Tennessee State Capitol

On Friday afternoon, the first session of Tennessee’s 113th General Assembly adjourned. As you know, this session was marked by intense focus on a range of highly charged issues and often emotional debate. As we have always done, SCORE remains focused on engaging on policies that will impact Tennessee student outcomes.  

Our state has been a national leader in education policy and in implementing innovative approaches to improve the state’s education system, and this year’s legislative session included several promising actions to support students. These initiatives — which range from additional funding for educator salaries and growing our teacher pipeline to support for early-grade interventions and innovative school models — represent continued forward progress on education in Tennessee. Below are highlights aligned to SCORE’s priorities that we worked to prioritize this year: 

  • An additional $350 million investment in the Tennessee Investment in Student Achievement (TISA) funding formula, including $125 million for educator salary increases
  • A $4.5 million investment to pilot a teacher scholarship to pay full tuition and fees for students who enroll in an educator preparation program and agree to teach in Tennessee for at least four years in areas where teachers are needed most, including subject areas and regions of the state where we face the greatest teacher shortage.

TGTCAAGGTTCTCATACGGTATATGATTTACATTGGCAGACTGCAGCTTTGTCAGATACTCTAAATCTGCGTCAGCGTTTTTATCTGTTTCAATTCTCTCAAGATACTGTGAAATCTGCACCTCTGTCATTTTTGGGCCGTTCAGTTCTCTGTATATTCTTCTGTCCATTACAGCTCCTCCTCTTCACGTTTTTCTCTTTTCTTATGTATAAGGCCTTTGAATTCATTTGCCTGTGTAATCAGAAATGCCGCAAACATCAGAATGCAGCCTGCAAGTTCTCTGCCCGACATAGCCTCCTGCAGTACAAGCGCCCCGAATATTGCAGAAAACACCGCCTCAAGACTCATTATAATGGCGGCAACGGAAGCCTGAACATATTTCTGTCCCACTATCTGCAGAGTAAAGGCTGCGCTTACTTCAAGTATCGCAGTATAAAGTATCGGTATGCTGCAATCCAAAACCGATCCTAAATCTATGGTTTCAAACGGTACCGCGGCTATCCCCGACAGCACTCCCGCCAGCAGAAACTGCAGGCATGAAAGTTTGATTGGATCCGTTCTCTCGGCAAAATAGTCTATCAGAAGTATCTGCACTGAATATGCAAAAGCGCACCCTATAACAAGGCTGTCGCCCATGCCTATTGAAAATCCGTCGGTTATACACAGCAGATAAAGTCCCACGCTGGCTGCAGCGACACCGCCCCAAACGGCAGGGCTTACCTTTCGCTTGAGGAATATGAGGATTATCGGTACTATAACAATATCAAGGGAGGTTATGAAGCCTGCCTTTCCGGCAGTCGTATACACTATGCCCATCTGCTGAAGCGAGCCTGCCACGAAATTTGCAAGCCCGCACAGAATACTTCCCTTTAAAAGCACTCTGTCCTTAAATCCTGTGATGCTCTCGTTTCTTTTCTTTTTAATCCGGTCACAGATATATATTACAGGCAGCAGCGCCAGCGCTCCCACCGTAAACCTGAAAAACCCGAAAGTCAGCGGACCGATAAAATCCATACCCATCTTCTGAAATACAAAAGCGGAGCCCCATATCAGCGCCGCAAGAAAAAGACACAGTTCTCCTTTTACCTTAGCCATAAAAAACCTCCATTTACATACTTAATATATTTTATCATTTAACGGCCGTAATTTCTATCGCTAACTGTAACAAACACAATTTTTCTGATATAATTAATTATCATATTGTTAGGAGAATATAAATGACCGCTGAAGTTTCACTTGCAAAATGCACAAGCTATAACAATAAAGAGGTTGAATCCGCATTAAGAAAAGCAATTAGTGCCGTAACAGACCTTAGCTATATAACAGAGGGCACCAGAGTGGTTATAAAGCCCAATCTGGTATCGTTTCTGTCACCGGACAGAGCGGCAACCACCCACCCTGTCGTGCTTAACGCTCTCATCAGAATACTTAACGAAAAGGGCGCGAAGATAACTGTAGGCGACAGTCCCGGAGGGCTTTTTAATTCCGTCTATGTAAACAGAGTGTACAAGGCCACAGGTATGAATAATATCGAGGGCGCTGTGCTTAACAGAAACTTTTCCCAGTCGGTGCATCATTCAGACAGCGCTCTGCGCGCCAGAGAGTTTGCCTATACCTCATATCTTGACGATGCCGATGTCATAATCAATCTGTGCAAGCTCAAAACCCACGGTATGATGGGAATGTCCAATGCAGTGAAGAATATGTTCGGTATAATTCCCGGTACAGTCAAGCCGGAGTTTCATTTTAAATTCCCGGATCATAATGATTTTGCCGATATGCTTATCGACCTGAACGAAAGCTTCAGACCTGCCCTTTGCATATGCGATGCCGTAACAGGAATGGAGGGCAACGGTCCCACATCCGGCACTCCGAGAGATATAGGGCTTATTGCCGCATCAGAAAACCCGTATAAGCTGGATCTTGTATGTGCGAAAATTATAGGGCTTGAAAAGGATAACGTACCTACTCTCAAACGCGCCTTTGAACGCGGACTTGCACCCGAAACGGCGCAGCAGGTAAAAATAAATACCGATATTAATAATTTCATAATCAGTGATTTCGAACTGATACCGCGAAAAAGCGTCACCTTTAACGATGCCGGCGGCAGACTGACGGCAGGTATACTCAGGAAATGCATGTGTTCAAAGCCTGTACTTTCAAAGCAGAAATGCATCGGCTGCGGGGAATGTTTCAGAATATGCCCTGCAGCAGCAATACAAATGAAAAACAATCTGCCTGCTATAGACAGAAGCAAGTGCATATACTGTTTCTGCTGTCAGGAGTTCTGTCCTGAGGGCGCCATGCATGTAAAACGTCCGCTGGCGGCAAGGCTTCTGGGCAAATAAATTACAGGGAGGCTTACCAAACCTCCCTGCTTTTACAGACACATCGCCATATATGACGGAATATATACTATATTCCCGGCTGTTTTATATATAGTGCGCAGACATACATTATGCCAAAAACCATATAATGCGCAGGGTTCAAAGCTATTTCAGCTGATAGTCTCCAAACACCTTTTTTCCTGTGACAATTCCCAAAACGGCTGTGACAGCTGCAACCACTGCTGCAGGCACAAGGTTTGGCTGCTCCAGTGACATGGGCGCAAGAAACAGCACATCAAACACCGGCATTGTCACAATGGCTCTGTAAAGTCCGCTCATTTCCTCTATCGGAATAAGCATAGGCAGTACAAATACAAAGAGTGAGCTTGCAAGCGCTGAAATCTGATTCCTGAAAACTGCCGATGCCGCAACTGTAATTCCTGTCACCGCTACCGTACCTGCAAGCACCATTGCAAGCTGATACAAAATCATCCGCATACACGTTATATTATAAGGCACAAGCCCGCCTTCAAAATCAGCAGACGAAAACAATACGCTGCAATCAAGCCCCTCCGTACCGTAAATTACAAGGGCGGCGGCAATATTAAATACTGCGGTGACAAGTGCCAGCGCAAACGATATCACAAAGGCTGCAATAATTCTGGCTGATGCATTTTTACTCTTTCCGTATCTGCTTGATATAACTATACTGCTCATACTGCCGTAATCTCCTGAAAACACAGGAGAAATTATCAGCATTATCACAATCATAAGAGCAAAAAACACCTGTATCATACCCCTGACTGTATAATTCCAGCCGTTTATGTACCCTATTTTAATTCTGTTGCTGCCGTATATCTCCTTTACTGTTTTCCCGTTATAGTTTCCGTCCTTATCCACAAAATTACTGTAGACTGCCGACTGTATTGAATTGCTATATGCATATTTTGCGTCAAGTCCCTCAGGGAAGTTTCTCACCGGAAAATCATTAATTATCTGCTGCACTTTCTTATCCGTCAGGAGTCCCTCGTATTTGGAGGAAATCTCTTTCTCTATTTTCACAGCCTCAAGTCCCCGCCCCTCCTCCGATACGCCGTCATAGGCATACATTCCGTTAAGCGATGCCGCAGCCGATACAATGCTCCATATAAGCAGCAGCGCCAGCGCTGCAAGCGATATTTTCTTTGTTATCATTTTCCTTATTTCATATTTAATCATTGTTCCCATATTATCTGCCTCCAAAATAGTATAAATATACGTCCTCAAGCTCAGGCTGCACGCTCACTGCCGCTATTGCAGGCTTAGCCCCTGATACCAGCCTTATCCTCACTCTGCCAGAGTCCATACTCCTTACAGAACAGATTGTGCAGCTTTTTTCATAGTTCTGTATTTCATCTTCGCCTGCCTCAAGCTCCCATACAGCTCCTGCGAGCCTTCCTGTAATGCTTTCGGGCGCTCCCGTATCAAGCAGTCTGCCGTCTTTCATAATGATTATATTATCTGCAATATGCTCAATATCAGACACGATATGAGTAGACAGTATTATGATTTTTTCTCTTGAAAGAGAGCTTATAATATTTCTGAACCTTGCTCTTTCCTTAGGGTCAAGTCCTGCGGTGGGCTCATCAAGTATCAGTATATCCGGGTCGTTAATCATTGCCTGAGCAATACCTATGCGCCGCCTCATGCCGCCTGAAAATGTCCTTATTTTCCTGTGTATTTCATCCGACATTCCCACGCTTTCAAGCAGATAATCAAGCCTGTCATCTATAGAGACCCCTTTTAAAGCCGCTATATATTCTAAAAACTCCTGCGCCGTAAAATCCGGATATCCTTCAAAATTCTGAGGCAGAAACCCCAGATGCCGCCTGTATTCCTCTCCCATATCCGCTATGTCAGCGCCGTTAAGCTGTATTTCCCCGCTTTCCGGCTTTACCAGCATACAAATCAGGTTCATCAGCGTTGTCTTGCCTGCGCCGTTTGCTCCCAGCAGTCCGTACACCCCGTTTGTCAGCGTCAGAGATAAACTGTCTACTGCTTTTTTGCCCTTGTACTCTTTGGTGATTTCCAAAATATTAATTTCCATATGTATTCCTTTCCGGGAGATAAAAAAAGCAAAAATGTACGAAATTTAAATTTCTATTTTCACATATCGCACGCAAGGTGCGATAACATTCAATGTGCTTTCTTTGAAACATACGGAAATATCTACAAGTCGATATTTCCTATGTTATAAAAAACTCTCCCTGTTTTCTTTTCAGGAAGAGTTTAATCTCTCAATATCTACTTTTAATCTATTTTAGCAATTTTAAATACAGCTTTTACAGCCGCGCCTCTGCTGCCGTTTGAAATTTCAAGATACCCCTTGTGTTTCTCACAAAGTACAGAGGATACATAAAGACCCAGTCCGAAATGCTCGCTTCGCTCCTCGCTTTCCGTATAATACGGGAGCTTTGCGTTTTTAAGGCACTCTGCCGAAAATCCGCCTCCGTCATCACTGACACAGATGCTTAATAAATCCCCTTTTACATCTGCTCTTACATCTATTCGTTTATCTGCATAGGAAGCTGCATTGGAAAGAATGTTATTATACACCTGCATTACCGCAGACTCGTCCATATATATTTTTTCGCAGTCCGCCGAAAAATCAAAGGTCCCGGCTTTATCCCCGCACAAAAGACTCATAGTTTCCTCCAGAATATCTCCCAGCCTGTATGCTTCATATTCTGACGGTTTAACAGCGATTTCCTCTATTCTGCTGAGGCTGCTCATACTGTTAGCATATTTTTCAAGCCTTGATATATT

• An ongoing commitment to high-quality interventions for early-grade students in need of additional support, including an extension of summer learning camps to provide K-3 students access to this opportunity as well as an investment to provide English language arts tutoring for any K-3 student who is retained
  • A new $3 million investment for innovative instruction models to support the replication and scaling of best practices in charter schools.
  • Several important updates to Tennessee’s charter school law, including allowing schools the option to prioritize economically disadvantaged students in their enrollment lotteries, clarifying charter out-of-district enrollment policy options, and adding a corrective action plan provision for charter schools to pursue any needed improvements.   
  • Financial support for Tennessee Promise and Historically Black Colleges and Universities (HBCU) summer bridge programs to ease students’ transition from high school into higher education. 
  • A historic investment in our Tennessee Colleges of Applied Technology (TCAT) system to build six new TCATs, improve existing TCAT facilities, and fund instructional equipment at the Blue Oval TCAT.  
  • Multiple new investments to support alternative pathways to teacher licensure, including funds for Grow Your Own programs, Teach For America, and the Memphis Teacher Residency. 
  • The extension of a career assessment pilot program to provide all students the opportunity to take the ACT WorkKeys, in addition to the ACT. 

We are encouraged by this progress but recognize that more work still needs to be done in policy and practice to support Tennessee students. We look forward to working with all of our education partners as policies are implemented and we work to drive forward future priorities. These include better utilization of education-to-workforce data, ensuring high-quality public charter schools have the necessary resources, and supporting improved postsecondary outcomes.

Despite the tumultuous moments of the 2023 legislative session, Tennessee is taking steps forward in ensuring that all students have access to high-quality educational experiences from kindergarten to career.

David Mansouri is SCORE’s president and CEO.